The cases for and against Oprah as the Democratic nominee are substantially similar: She’s a charismatic billionaire who has never run for office but has an enormous national profile and seems (though who knows) generally amenable to the party platform. Of course, it’s helpful that she’s a black woman in a party that depends heavily on African American and female voters, meaning she could be at once the Democratic Trump and also an anti-Trump.
The excitement, however fleeting, about an Oprah candidacy is a sign of the despair within some elements of the party. In 2016, Democrats nominated a deeply experienced person with a granular hold on policy. Everyone knows how that turned out. With a packed-but-shallow bench ahead of the 2020 election, it’s easy to see why some Democrats might be tempted by the siren song of a Democratic Trump. Though one cannot imagine Donald “What the Hell Do You Have to Lose?” Trump giving a speech about Recy Taylor, he and Winfrey have substantial similarities. Both floated around the edges of politics for years and were asked repeatedly about running, and neither has any experience in public office. Winfrey has her own corporate turnaround to brag about, just like Trump. Both have been known to brag ostentatiously about owning their own planes. (“It is really fantastic to have your own jet, and anybody who says it isn't is lying to you. That jet thing is really good,” Winfrey said at my college commencement. I am not making this up.)
The anti-Oprah faction is, if anything, even more despairing. A Democratic Trump? How can anyone hope for that, given today’s gridlock on domestic affairs, chaos on the international stage, and spectacle of the president’s own staffers ridiculing him to the press and treating him like a child? These all spring from Trump’s manifest unpreparedness and lack of interest in what it takes to govern. Any time John Podhoretz and Bill Kristol agree on something, progressives are likely best advised to head in the opposite direction. It seems preposterous for Democrats to respond to this by nominating an inexperienced mogul of their own.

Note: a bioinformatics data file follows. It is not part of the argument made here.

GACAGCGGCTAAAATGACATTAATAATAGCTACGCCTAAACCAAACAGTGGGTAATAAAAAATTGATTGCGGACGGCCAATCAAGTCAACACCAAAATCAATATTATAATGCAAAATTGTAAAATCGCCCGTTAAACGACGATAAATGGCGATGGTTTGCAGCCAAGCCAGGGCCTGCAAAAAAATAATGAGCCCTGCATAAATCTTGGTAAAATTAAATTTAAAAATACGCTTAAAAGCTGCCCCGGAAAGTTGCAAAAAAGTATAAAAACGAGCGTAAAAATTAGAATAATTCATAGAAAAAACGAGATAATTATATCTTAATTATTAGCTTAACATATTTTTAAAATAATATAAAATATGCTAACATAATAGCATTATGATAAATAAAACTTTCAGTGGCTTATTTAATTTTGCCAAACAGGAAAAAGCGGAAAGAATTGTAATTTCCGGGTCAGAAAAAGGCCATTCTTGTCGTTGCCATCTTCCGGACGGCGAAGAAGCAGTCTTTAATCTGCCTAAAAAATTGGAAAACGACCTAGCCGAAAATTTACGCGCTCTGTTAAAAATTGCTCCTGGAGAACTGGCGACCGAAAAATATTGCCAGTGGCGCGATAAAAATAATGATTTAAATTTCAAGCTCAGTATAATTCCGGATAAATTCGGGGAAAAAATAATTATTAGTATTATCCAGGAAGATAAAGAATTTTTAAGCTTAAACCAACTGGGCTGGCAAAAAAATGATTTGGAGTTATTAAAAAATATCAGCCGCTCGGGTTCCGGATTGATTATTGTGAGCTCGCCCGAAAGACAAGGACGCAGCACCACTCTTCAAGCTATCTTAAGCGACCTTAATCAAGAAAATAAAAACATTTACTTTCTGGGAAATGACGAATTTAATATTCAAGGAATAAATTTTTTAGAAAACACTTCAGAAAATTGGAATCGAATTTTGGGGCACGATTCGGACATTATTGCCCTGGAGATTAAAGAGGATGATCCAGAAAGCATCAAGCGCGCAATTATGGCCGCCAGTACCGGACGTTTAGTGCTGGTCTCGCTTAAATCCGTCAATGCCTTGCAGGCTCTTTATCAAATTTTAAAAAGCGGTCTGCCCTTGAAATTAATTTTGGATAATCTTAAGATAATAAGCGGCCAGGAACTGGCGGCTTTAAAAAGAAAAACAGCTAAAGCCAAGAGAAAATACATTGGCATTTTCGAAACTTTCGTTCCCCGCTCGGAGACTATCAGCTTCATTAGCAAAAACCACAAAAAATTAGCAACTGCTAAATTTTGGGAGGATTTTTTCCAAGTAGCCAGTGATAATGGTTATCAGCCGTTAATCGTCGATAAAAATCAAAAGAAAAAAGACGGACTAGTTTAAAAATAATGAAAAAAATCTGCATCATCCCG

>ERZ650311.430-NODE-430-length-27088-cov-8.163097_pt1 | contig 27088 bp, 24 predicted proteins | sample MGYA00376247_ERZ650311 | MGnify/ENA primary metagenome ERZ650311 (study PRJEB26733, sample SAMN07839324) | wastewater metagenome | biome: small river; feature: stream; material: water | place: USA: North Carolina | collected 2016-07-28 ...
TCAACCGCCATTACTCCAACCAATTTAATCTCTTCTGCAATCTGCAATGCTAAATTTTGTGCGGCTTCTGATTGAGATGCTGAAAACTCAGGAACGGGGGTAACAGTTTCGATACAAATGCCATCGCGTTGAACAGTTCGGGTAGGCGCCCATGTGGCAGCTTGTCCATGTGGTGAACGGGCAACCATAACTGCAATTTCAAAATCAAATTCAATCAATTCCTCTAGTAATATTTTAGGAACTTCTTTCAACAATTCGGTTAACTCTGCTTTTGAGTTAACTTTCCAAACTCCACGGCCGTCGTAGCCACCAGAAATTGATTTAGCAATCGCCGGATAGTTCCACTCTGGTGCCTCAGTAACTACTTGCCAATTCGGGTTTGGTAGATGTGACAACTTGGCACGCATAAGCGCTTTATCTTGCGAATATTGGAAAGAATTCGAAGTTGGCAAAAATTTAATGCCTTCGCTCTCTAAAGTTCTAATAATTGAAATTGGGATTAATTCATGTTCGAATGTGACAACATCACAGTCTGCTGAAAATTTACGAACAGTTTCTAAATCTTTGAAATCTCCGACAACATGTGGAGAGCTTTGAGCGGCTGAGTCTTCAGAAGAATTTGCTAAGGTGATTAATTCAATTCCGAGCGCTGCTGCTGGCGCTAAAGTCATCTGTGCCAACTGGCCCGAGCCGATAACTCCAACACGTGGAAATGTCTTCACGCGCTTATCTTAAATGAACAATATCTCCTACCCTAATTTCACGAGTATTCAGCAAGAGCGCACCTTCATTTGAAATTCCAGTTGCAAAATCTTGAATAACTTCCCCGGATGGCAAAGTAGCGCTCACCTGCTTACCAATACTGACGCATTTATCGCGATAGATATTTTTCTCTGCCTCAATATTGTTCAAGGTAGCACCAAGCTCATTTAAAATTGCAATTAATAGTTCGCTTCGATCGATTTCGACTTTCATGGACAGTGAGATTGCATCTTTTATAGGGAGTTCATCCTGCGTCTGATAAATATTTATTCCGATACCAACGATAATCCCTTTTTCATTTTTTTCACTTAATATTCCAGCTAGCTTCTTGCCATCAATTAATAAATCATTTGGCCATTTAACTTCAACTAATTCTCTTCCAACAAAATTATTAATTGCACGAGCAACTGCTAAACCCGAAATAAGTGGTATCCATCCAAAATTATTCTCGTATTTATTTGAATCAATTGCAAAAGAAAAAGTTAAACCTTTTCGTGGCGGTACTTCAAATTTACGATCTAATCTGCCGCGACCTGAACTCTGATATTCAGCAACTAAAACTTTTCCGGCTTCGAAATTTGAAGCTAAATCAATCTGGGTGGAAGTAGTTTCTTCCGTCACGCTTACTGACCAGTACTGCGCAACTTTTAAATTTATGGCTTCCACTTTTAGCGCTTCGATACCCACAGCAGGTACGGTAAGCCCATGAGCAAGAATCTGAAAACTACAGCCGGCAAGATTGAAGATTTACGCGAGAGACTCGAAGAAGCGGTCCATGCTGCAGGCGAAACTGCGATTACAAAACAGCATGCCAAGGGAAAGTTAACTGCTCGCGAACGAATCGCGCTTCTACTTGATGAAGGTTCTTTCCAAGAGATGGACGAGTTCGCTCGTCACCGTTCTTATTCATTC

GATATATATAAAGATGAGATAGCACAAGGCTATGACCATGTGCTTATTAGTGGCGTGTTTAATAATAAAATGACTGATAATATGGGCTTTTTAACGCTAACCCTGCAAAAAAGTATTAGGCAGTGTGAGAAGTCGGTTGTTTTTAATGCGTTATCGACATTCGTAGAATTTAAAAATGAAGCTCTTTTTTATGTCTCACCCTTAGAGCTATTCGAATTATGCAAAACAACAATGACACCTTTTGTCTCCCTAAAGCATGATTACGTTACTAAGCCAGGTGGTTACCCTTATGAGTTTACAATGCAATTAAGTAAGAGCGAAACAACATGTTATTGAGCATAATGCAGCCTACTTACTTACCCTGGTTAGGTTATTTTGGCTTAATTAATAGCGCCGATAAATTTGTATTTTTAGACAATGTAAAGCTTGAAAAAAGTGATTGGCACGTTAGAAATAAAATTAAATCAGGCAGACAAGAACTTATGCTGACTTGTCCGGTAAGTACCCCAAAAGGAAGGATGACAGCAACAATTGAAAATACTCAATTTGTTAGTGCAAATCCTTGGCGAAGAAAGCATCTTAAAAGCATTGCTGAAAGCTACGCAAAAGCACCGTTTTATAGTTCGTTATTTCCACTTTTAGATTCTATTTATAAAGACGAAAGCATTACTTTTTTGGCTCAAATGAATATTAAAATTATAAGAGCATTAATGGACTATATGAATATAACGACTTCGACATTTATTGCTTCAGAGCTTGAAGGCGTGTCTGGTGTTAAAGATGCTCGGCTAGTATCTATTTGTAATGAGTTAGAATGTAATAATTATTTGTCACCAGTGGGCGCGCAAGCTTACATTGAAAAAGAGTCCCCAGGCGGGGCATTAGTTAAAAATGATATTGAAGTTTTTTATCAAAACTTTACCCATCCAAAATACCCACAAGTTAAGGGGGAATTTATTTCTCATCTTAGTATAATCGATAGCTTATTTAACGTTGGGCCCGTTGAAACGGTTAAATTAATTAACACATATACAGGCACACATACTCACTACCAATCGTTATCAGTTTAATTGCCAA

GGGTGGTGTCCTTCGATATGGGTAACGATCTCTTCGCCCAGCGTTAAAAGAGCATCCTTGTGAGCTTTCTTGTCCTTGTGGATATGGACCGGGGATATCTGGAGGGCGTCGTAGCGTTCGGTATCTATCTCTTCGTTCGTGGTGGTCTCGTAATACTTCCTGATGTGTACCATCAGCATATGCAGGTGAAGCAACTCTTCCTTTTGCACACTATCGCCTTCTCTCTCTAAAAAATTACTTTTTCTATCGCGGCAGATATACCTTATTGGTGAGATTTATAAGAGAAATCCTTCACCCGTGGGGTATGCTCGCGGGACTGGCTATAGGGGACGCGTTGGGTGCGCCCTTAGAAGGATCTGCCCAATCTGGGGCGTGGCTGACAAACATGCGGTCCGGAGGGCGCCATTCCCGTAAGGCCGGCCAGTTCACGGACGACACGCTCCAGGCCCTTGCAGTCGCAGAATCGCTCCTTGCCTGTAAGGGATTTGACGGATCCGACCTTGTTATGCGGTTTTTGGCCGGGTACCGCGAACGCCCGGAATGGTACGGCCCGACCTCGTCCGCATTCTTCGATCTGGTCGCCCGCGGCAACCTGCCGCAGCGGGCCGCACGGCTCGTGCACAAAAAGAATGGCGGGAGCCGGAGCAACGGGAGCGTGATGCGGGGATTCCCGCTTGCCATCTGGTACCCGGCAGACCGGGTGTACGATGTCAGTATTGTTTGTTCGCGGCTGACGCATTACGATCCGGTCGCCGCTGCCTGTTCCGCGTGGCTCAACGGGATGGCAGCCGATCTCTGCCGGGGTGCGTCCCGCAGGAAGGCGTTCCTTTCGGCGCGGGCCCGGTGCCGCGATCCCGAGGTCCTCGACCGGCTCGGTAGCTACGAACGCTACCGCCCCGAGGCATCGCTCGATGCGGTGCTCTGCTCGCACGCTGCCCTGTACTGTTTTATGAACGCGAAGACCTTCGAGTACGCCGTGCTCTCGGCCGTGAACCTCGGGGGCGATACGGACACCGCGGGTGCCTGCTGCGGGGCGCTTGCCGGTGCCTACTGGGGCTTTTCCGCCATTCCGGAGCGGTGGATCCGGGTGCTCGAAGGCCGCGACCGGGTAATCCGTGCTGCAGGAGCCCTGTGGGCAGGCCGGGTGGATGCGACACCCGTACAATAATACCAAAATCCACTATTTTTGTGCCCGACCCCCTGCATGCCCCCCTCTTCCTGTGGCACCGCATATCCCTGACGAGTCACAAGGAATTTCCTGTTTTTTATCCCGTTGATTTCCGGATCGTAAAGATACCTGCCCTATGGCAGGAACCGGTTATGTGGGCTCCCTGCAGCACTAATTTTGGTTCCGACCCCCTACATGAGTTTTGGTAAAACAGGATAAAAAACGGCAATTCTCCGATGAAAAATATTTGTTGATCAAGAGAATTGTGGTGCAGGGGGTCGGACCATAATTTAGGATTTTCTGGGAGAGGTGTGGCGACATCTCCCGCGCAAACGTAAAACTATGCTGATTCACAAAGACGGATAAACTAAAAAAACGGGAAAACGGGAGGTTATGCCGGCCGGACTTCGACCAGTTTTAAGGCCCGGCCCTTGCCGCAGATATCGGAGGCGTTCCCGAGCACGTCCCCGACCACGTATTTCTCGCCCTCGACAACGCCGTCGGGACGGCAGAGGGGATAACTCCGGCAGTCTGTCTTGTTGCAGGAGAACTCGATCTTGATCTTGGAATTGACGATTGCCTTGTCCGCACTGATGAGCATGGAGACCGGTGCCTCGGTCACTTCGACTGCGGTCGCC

Strangely enough, an Oprah candidacy might be the one thing that could heal the still-festering divide over the 2016 Democratic primary, uniting Hillary Clinton supporters appalled by Winfrey’s lack of expertise and dues-paying, and Bernie Sanders backers appalled by Winfrey’s neoliberalism. (The only Marx Winfrey gets anywhere near is Harpo.)
The cleavage here is partly a familiar divide between whether it’s more important to win elections or to govern once they’re over, but it’s also about what attack Democrats should use on Trump in 2020. Is the president an unhinged wild man, an utter anomaly? Or is he actually the worst possible Republican—a particularly extreme example of all the impulses Democrats have attributed to the GOP for decades? This debate plays out when some Democratic members of Congress talk about impeachment or 25th Amendment remedies, while others focus instead on how the benefits of the Republican tax plan flow to the wealthy and big corporations. Although Democrats as a whole will likely try some combination of the two attacks, these options are largely mutually exclusive: Either the president is different in type or he is different in degree.